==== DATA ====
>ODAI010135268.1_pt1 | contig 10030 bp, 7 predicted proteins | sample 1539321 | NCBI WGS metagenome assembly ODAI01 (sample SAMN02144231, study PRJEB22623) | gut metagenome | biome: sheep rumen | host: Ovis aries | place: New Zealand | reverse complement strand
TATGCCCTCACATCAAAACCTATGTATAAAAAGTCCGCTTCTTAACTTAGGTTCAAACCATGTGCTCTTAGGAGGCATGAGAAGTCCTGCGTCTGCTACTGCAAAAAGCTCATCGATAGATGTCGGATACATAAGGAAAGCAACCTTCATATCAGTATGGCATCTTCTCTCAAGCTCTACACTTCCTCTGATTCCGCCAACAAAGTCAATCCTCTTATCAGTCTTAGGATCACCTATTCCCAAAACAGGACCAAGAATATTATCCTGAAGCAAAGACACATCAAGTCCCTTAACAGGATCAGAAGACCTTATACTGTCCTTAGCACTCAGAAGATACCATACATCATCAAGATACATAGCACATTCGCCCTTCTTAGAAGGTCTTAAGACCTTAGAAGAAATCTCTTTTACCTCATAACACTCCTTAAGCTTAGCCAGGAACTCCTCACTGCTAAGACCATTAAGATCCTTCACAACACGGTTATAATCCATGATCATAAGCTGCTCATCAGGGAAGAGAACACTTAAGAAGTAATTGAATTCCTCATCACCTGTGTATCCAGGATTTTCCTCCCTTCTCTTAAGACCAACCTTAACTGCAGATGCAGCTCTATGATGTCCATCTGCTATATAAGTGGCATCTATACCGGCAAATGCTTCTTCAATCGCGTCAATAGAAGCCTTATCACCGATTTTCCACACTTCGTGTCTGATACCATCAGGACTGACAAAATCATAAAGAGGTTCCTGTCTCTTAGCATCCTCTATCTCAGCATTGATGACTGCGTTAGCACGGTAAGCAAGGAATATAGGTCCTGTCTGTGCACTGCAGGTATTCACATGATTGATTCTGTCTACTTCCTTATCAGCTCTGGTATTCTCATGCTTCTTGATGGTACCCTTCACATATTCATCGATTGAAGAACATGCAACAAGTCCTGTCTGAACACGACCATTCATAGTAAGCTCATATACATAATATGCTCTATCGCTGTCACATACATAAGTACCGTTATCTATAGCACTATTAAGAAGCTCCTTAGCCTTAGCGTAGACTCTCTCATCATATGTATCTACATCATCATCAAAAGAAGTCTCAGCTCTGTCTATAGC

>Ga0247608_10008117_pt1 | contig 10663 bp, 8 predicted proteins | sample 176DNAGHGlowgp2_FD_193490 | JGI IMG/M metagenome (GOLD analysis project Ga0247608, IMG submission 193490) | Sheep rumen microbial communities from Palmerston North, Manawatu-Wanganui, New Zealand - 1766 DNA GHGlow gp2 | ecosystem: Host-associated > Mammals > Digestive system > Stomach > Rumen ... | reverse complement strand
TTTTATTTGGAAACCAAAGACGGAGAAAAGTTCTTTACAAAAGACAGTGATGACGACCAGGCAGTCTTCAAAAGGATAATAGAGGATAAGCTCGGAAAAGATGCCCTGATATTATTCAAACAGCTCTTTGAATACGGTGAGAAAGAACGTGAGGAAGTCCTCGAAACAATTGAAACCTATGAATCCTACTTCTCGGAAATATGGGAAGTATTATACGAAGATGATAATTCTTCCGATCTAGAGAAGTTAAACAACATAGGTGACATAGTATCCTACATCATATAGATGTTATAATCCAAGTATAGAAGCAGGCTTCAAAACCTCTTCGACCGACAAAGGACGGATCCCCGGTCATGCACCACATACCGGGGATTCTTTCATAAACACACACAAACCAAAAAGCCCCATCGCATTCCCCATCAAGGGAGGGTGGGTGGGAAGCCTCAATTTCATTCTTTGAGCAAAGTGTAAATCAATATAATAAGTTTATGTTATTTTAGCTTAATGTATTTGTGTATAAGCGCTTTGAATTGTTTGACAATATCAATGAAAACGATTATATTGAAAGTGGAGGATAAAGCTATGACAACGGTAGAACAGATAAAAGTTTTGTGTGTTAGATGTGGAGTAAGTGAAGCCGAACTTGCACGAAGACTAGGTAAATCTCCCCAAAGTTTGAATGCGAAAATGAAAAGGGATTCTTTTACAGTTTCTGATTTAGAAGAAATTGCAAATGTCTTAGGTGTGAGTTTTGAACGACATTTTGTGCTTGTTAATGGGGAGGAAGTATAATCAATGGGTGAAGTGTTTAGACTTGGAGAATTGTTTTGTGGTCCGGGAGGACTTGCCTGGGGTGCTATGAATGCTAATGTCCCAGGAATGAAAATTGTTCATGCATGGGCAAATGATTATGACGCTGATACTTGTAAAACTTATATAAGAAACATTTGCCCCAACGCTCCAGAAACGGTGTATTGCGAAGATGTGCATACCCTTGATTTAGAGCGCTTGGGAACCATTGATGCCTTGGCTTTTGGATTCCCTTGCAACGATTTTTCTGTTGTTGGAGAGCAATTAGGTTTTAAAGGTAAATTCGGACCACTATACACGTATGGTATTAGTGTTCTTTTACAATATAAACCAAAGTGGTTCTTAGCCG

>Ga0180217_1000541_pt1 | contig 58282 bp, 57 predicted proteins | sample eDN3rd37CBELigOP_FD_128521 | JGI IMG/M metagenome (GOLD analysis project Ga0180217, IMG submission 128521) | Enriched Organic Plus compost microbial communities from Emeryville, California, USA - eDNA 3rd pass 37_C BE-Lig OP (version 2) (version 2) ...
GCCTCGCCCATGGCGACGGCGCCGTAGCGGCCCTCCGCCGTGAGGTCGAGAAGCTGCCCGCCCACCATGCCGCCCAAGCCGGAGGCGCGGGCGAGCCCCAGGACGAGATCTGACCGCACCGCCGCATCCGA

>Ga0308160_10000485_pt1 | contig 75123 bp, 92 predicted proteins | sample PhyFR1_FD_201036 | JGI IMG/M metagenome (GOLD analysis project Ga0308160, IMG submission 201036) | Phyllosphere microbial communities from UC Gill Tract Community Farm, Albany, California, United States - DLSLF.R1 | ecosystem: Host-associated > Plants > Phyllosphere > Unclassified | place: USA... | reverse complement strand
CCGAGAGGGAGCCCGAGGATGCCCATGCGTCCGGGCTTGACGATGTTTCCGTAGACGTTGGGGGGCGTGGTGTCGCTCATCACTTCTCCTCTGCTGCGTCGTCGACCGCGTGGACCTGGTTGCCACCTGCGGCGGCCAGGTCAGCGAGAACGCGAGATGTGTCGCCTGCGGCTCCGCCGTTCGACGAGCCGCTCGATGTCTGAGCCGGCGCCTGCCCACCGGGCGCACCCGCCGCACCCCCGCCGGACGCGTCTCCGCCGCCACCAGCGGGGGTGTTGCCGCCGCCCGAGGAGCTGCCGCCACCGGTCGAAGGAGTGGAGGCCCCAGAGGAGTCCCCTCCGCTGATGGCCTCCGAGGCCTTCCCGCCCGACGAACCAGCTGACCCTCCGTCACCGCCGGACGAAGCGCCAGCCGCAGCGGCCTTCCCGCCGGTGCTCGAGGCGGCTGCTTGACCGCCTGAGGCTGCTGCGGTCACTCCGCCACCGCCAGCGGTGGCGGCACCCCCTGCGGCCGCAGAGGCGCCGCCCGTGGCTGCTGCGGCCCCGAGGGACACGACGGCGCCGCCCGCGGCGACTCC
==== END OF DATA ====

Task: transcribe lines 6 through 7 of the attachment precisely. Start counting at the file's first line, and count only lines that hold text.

GCCTCGCCCATGGCGACGGCGCCGTAGCGGCCCTCCGCCGTGAGGTCGAGAAGCTGCCCGCCCACCATGCCGCCCAAGCCGGAGGCGCGGGCGAGCCCCAGGACGAGATCTGACCGCACCGCCGCATCCGA

>Ga0308160_10000485_pt1 | contig 75123 bp, 92 predicted proteins | sample PhyFR1_FD_201036 | JGI IMG/M metagenome (GOLD analysis project Ga0308160, IMG submission 201036) | Phyllosphere microbial communities from UC Gill Tract Community Farm, Albany, California, United States - DLSLF.R1 | ecosystem: Host-associated > Plants > Phyllosphere > Unclassified | place: USA... | reverse complement strand